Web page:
7 Things You Didn't Know About Your Taste Buds

By , By Amanda Greene, of Woman's Day

You probably already know that your taste buds have something to do with your food preferences, but you’ll likely be surprised to learn how deeply those preferences are rooted in your body's survival instincts. We spoke to the experts to learn more about taste buds, and uncovered loads of surprising information, from how pregnancy can affect taste to why some people have more sensitive palates. Read on to learn seven surprising facts about taste buds.

1. You can’t see your taste buds.
Those bumps you see on your tongue when you say “ahh”? They aren’t taste buds. “Those round projections are called fungiform papillae and each has an average of six taste buds buried inside its surface tissue,” says Linda Bartoshuk, PhD, director of human research at the University of Florida Center for Smell and Taste. Specialized taste receptors inside the taste buds allow us to distinguish sweet, salty, sour and bitter—and a possible fifth taste called umami, which has a savory element––by sending a message to the brain. And you don’t just have taste buds on your tongue—they’re everywhere, from the roof of your mouth to your throat and stomach.

2. Not everyone has the same amount of taste buds.
According to Nicholas Bower, MD, district medical director at MedExpress, the average adult has between 2,000 and 10,000 taste buds. People who have more than 10,000 are considered to be "supertasters" because they taste things more intensely. “Research has shown that supertasters don’t like vegetables very much because they taste bitterness so intensely,” says Dr. Bartoshuk. “They also may find very sweet desserts, like crème brûlée, to be over-the-top sugary.” To find out where you fall on the taste spectrum, Dr. Bartoshuk recommends an easy at-home test: Apply a couple of drops of blue food color to your tongue and swallow a few times. Then examine your tongue's surface; fungiform papillae won’t pick up the dye, so they’ll look like pink polka dots on a blue background. If your tongue appears to be almost solid pink, then you have tons of fungiform papillae and may be a supertaster.

3. Taste and flavor are not the same thing.
Taste is what your taste buds pick up: sweet, salty, sour, bitter and potentially umami (the fifth savory taste). Flavor is a combination of taste plus smell, specifically "retronasal olfaction," which is how your brain registers scent when you eat something. For example, sniffing a chocolate doughnut will send a scent message through your nostrils to one part of your brain, and eating it will send a different type of scent signal to a different part of your brain. It is the scent message from eating that combines with taste to create flavor. However, according to Dr. Bartoshuk, the scent message from smelling with your nose is not involved with flavor at all (your brain knows the difference between the two).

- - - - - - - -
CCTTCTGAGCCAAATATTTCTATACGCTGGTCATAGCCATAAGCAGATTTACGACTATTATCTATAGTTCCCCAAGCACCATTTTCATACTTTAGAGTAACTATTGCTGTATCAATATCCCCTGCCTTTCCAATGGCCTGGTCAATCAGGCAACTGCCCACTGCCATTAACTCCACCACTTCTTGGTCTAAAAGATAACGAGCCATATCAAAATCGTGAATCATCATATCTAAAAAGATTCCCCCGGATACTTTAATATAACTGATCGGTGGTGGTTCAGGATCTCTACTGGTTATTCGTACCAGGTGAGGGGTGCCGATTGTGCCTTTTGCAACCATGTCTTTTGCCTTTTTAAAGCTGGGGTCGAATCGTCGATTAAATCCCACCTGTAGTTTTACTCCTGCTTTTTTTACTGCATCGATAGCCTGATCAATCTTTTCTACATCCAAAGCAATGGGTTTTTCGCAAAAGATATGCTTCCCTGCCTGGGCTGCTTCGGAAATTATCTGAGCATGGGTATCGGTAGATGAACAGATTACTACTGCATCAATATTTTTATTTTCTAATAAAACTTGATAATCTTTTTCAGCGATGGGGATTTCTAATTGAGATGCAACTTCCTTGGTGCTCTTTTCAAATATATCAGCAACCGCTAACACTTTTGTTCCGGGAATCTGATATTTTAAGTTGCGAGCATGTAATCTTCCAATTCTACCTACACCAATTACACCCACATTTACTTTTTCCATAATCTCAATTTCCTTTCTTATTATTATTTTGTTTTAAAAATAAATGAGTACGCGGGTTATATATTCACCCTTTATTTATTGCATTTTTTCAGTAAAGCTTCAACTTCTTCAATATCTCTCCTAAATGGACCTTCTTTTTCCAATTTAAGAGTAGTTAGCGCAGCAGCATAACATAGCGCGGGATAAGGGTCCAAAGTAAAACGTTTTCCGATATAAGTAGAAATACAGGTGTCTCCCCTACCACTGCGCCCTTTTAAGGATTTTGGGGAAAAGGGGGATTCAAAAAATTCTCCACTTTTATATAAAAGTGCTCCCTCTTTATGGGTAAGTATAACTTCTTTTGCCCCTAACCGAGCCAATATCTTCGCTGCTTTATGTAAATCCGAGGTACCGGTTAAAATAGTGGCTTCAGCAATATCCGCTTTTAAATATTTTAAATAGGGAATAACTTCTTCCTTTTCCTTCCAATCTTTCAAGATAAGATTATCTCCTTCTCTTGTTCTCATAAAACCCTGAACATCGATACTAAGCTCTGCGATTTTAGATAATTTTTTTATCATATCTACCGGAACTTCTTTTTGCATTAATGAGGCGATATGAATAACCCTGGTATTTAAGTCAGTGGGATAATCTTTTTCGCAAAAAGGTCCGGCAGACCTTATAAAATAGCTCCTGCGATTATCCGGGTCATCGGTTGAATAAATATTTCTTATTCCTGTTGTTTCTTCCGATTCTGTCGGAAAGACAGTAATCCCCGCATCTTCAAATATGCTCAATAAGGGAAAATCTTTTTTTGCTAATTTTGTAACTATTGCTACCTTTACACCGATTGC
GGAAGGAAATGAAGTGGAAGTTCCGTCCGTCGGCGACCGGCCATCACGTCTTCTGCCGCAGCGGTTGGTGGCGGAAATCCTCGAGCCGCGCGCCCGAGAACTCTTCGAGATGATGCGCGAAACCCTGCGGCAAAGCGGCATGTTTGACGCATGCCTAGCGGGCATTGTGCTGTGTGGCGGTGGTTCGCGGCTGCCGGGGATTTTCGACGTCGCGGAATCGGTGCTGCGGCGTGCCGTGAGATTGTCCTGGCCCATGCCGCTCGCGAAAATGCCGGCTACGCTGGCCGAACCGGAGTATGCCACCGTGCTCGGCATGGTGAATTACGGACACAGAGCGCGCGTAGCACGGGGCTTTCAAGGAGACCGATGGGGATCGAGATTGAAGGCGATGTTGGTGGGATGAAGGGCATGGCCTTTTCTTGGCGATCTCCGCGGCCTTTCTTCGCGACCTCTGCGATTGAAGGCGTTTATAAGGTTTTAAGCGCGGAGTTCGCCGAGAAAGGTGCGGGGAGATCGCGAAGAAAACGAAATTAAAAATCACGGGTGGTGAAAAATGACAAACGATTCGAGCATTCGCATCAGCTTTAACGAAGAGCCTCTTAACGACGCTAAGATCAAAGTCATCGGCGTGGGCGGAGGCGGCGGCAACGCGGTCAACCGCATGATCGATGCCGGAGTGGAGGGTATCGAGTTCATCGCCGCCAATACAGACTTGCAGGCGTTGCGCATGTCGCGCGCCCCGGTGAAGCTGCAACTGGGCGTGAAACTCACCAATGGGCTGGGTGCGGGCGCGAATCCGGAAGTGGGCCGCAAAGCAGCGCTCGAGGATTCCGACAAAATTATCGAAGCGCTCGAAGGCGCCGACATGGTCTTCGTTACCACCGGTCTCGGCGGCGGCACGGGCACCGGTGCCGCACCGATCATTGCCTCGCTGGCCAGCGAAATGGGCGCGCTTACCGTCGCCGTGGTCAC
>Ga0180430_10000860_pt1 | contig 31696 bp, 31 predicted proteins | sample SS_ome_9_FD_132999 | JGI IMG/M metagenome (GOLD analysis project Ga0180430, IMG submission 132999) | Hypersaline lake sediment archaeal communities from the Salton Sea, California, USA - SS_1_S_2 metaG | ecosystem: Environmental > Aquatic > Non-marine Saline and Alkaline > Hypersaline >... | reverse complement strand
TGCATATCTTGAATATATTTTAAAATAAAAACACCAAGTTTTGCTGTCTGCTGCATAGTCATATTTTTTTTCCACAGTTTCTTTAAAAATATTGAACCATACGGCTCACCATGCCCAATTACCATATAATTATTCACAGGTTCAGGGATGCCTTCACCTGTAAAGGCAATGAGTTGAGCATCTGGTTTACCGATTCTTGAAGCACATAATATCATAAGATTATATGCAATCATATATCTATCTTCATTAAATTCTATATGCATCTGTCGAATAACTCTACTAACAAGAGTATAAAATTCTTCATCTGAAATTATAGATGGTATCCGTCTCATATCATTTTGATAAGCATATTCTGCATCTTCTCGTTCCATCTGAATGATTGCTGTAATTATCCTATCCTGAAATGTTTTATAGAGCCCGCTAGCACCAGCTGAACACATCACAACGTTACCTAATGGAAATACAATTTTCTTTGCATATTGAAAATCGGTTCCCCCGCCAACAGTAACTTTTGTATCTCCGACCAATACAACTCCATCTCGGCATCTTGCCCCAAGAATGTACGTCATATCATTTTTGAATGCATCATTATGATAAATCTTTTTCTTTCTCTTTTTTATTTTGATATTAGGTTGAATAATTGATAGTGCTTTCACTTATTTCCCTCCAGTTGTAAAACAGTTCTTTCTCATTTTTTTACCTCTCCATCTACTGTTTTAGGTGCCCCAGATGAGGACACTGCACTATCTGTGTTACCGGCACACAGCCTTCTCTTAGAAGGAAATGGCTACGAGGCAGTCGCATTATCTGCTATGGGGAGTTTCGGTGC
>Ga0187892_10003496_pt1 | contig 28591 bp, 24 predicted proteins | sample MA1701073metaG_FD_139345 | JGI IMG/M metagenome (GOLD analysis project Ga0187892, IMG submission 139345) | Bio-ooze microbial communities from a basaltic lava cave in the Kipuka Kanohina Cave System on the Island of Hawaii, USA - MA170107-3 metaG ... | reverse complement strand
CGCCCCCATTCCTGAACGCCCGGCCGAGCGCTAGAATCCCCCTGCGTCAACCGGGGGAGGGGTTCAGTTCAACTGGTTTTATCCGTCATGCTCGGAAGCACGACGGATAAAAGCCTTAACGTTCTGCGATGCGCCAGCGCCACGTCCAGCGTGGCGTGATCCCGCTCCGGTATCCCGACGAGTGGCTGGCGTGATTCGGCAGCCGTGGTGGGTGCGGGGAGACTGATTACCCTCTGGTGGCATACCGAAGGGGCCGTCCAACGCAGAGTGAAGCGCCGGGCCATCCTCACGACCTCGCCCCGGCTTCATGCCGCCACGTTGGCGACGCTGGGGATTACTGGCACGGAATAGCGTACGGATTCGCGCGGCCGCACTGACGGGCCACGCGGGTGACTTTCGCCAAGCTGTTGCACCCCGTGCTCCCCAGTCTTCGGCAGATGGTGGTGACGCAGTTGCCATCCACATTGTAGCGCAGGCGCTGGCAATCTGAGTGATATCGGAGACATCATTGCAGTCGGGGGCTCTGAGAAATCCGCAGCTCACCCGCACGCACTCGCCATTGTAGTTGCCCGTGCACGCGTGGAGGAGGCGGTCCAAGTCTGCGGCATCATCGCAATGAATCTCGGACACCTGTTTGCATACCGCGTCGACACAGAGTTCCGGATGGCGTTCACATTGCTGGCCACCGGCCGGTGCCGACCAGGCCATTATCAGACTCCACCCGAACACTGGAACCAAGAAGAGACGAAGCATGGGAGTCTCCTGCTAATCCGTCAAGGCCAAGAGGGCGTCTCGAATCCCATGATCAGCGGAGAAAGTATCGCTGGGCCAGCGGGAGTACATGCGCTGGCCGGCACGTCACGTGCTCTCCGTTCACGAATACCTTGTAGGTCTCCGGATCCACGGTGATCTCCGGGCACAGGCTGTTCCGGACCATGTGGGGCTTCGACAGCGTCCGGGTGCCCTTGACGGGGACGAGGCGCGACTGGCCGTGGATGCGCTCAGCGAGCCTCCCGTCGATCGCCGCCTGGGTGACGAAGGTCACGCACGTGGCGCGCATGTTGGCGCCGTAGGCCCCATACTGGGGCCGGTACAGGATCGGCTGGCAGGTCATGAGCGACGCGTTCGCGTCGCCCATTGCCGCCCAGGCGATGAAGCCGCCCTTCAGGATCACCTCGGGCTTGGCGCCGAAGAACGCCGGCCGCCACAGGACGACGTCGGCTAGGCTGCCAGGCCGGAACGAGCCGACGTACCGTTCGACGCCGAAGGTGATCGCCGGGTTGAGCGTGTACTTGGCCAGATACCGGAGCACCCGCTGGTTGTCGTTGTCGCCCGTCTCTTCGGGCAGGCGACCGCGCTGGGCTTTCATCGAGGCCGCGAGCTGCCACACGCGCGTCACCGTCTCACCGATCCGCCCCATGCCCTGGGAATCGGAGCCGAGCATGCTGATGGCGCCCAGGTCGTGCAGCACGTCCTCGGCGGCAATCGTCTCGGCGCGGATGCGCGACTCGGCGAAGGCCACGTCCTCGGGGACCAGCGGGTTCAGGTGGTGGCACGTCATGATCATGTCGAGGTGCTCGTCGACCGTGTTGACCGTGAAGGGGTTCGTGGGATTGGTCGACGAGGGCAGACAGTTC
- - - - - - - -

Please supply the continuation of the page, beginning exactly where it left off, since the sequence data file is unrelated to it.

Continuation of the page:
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Did any of these facts surprise you? If so, which one was the most surprising?

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The one that surprised me the most was that women going into menopause lose their ability to taste bitter things! Report
Surprised to learn that there are more taste buds in other areas of the body. Is that why I can eat something that I find tasteful then need to upchuck it as soon as it goes down (or within 5 minute s)? Report
I'm surprised that there is such a wide difference between the number of taste buds that "average" adults have - 2000 to 10,000, that's a huge range gap. It explains a lot. Report
Not sure I agree with everything. I was a baby that would spit out sweet food and make a face. I preferred the sour taste of lemons. My daughter and granddaughters are the same way. And I still to this day despise sweets
I'm headed to the store for blue food coloring, lol (only have red in the pantry, lol) I think I'm going to try the taste test with my husband. (I'm certain he has supertasters) Report
A great way to demonstrate taste vs. flavor is to unwrap a candy that's intensely flavored (like Jolly Ranchers), pinch your nostrils closed with one hand. Pop the candy into your mouth. Rub it around in your mouth. Pay attention to what you are experiencing. Now, unpinch your nose.


Neat, Eh? This is a great experiment to do with kids. Adults enjoy it too.

The next time you've got a bad head cold and can't taste anything, you're experiencing something similar. In this case, your nasal passages are blocking the passage to the back of your throat which doesn't allow the retronasal olfaction to occur. Your swollen nasal membranes act like road blocks when they're swollen like that. Report
Very interesting. I am headed to the kitchen to look for food coloring. Report
Interesting concept about your taste buds as if we can't see them, how do you find them and that they are everywhere?!? I know, when I eat they are working. Good information, thanx! Report
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